# Simulating Luminance in Zemax

Mar 27, 2018 · 5 min read

Luminance is arguably the most important component to analyze when evaluating a lighting design since it answer the fundamental question, “What will it look like?”. In Zemax you get easily get the luminance for an entire surface, but not the local luminance or luminace maps. However, there are ways to go around that, as often the case. In this post I will show my way of doing just that, and give some light guide design tips on the way.

Luminance is defined as “the intensity of light emitted from a surface per unit area in a given direction” (thanks Wikipedia). It’s measured in candela/m2, or nits. Don’t confuse it with illuminance which is the amount of luminous flux per unit area on a surface and measures in lumen/m2. Even if the illuminance is uniform on a surface, it may still not look uniform from all viewing angles (or any angle for that matter). To get perceived luminance maps of a surface, you need to consider where the light is going, using some type of aperture or measuring port (I will use the term aperture in this short article) to collect light.

I know of three ways to do this in Zemax. 1) Make an eye model, with a lens as aperture and a detector at the image position, 2) Use filter commands (e.g x_lgt(n,v), see “filter string”) to study light in a specific angle space and 3) use a detector at the emitting surface and filter it for rays going to the aperture plane. I find 1) tedious since you need to do focusing, which is especially hard when the aperture is large. 2) is ok, but also hard to overview and only works for square apertures. 3) is what I will go through here and is in my opinion the best way to do it.

To set this up I will use a simple lightguide illuminated by LEDs and a scattering surface at the top. I used the Eclipse logo and made an extrusion in a CAD-program, this is what it looks like. Now, normally I wouldn’t do a cylinder shaped lightguide since it can give you hotspots through focusing. A square lightguide would be much better, but the logo doesn’t allow an easy way to do this.

You can see that it is actually two lightguides, separated by a thin wall, in order to get the two colors of the logo.

Next step is to import the CAD file to Zemax and place some LEDs at the bottom of the light guide and a detector at the top. I used a “Detector color” sized a little bit larger than the light guide. I matched the color of the LEDs to the logo’s colors using “tristimulus XYZ” which is sort of cheating but we can leave color mixing with LEDs for a separate post. After some manual positioning of the LEDs to get spatially uniform illumination at the top of the light guide (a must if you want uniform luminance) we can start with the luminance simulations. I placed five 60 mm diameter apertures at a distance of 300 mm from the light guide, tilted +/-30 degrees from the normal of the top surface in both horizontal and vertical directions. You can think of these as eye positions.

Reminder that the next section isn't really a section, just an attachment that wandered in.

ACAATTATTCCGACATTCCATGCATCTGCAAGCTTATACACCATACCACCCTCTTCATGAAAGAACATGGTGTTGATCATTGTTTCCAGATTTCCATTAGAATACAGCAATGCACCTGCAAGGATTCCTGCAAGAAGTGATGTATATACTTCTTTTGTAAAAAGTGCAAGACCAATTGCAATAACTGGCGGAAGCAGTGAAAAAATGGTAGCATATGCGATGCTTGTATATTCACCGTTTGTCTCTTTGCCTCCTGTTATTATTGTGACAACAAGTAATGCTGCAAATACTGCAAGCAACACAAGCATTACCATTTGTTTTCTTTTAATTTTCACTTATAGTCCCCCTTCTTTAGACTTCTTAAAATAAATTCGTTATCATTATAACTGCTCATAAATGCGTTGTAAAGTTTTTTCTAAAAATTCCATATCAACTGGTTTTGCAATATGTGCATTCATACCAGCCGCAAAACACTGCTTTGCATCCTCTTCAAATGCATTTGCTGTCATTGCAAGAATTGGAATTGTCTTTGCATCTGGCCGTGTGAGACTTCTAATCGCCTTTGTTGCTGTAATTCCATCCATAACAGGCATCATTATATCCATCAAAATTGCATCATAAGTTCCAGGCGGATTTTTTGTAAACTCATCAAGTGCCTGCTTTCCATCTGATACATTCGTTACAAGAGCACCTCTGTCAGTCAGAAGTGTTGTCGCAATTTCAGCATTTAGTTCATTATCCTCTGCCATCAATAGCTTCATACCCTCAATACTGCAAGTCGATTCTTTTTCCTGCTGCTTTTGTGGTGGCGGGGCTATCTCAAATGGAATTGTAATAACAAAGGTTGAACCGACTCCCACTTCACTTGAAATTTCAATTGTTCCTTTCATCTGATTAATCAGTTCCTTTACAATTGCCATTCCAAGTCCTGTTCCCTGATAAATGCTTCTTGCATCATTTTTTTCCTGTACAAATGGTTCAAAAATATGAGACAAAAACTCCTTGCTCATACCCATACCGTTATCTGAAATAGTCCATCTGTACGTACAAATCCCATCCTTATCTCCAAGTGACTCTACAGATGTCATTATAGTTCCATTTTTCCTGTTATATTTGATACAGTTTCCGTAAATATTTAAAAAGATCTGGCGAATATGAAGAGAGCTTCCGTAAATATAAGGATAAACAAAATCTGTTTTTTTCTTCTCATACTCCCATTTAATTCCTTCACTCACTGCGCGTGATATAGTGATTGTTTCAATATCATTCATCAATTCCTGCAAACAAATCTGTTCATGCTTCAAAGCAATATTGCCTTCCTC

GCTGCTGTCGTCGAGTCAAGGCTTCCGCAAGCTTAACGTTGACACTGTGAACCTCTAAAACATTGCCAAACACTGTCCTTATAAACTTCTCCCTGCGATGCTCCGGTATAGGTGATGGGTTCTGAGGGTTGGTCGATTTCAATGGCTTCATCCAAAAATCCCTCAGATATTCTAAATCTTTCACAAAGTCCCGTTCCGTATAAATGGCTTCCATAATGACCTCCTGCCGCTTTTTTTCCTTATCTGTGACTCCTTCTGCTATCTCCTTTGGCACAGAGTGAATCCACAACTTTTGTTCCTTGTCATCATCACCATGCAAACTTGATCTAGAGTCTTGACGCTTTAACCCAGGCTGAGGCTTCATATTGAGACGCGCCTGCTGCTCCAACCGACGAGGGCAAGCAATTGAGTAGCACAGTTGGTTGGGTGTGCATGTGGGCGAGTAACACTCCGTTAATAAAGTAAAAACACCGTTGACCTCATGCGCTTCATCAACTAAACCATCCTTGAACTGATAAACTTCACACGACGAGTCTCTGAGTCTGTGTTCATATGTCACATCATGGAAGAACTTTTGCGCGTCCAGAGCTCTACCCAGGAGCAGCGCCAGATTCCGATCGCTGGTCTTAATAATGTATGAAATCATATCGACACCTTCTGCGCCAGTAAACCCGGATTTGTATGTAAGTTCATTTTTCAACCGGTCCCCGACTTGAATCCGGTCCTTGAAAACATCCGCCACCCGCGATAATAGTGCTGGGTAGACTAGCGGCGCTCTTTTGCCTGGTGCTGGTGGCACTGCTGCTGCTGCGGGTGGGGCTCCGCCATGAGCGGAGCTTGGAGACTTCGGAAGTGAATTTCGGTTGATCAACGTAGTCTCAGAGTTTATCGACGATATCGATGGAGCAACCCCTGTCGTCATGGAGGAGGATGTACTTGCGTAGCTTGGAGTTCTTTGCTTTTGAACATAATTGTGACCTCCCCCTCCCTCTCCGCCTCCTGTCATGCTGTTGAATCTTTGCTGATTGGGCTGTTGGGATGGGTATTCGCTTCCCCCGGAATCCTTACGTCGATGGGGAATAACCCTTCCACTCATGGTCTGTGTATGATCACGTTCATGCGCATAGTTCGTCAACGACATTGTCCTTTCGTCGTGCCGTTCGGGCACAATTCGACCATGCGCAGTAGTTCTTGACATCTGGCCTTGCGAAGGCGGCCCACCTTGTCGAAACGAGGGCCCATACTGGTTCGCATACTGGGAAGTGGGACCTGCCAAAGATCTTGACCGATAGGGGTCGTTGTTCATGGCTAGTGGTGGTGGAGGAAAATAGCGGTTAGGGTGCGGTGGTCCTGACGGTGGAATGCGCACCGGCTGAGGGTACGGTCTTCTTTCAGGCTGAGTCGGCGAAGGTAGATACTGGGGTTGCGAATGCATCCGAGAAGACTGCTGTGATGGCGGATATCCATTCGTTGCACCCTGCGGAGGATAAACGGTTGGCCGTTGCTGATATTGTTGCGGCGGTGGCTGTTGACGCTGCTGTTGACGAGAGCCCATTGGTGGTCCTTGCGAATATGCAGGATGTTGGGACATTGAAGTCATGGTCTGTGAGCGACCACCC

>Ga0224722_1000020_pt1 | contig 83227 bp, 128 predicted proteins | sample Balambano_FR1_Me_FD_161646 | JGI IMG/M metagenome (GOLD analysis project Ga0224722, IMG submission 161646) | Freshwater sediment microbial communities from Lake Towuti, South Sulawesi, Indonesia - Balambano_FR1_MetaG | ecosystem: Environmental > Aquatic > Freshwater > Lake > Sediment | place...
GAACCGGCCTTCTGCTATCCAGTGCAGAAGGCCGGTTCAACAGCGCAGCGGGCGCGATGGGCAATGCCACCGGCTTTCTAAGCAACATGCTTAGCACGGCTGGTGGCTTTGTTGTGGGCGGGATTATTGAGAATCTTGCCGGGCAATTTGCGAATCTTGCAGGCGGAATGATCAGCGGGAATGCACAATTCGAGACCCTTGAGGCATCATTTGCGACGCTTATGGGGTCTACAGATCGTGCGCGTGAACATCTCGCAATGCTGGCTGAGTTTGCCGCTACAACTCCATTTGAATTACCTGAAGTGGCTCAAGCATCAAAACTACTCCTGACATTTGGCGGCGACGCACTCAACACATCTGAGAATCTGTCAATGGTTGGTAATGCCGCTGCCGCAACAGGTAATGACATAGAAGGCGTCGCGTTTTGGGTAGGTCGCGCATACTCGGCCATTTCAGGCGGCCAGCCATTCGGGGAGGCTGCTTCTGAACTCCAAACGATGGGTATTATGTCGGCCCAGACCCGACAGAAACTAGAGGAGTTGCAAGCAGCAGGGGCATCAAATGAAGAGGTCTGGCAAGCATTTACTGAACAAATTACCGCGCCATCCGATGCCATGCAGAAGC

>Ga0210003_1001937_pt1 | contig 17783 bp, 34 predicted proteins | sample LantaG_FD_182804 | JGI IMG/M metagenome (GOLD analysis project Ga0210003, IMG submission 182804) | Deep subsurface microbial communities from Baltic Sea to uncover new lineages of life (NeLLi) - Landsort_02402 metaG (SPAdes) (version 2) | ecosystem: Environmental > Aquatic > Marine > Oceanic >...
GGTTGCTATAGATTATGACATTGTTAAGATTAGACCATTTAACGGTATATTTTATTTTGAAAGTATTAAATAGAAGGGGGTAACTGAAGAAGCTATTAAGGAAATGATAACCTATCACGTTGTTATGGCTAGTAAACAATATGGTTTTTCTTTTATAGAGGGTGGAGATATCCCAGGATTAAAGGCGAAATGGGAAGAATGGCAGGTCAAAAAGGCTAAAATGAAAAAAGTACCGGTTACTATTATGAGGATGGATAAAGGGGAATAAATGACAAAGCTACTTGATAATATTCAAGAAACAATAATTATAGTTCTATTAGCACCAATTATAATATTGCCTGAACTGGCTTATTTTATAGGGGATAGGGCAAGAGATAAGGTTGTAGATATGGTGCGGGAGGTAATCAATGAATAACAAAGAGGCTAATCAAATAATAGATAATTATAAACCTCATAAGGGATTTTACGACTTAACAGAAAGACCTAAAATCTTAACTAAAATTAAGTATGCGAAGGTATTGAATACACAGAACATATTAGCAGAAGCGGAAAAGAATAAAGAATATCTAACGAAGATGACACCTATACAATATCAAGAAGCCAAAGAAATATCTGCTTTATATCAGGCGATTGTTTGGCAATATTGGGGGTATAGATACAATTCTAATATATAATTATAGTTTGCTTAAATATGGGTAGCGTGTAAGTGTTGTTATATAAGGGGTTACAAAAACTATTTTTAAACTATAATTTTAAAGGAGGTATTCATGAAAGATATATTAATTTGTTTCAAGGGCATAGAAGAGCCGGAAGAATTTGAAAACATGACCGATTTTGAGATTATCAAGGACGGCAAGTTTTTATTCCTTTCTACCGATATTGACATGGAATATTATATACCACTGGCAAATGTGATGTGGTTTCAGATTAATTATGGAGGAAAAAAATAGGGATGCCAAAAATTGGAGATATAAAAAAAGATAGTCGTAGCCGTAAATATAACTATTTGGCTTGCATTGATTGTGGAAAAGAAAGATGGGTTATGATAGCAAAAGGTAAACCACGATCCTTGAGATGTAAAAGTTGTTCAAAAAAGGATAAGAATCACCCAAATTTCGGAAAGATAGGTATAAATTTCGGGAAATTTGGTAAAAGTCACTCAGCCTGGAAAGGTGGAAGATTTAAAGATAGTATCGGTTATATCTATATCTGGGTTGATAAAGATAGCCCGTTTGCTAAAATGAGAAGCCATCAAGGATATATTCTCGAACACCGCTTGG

The luminance map will be averaged over the aperture, so they can’t be too close and large since the luminance will vary. However, if they are too small you will end up with very many rays or a lot of noise. I used 1 million rays for every one of the four LEDs. You can experiment with “importance sampling” but I will not discuss it here.

So here’s the trick. Make a ray trace and save the rays to a ZRD-file. Then load this ray database to the emitter detector (see above) and filter the rays so you only see the rays hitting your aperture (“h12” in my case for the forward direction). This is what the detector viewer looks like, with filter “h12”.

Note that there is no scattering yet, and that the illumination on the detector is even, as seen in figure 2. However, without scattering you’re basically looking straight down at the LEDs.

So we add scattering. I’m starting with a gaussian scattering with sigma = 0.11, which is approximately what you get by a simple sandpapering/sandblasting. We then repeat the simulation and see what happens. To get the luminance maps for the remaining four viewing angles, just change the filter string. I summarized the results below. The (x,y) angles for the apertures/viewing points are given for each image (i.e (-30,0) means we are viewing from -30 degree angle horisontally). In ImageJ, I added the projection of the logo, making it elliptical when viewed from the side and scaled the intensity with the peak values.

As you may notice, the luminance maps aren’t really uniform. We will need to add more scattering, which can be achieved in practice by a volume scattering plastic or an advanced film from e.g Luminit. In Zemax it is easier, just set the sigma of the gaussian scattering to 0.4 (corresponds to 40 degree FWHM gaussian scattering). Here’s what it looks like now:

Now it’s looking much more homogenous and nice! Of course, this comes with the price of about half the peak luminance but what did you expect? If you want to calculate the actual luminance values, you will need to divide by the solid angle of the aperture (small angle approximation only!). But beware, since the projected surface area does not change with angle in the detector viewer, the values need to be corrected for this if you are observing from the side.

For the next post I hope to have prototyped this to compare reality and simulations, stay tuned! And let me know in the comments if you have other related tips or questions!

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